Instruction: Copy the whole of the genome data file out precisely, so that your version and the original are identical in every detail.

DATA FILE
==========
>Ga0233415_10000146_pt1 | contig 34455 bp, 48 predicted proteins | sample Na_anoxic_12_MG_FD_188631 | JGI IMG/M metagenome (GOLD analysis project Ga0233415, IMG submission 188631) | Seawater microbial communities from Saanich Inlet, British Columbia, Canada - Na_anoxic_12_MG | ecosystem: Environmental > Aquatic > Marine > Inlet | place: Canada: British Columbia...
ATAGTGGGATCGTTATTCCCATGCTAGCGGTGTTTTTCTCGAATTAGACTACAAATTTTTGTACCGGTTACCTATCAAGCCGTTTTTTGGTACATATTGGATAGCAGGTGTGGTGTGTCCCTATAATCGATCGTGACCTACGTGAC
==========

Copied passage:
>Ga0233415_10000146_pt1 | contig 34455 bp, 48 predicted proteins | sample Na_anoxic_12_MG_FD_188631 | JGI IMG/M metagenome (GOLD analysis project Ga0233415, IMG submission 188631) | Seawater microbial communities from Saanich Inlet, British Columbia, Canada - Na_anoxic_12_MG | ecosystem: Environmental > Aquatic > Marine > Inlet | place: Canada: British Columbia...
ATAGTGGGATCGTTATTCCCATGCTAGCGGTGTTTTTCTCGAATTAGACTACAAATTTTTGTACCGGTTACCTATCAAGCCGTTTTTTGGTACATATTGGATAGCAGGTGTGGTGTGTCCCTATAATCGATCGTGACCTACGTGAC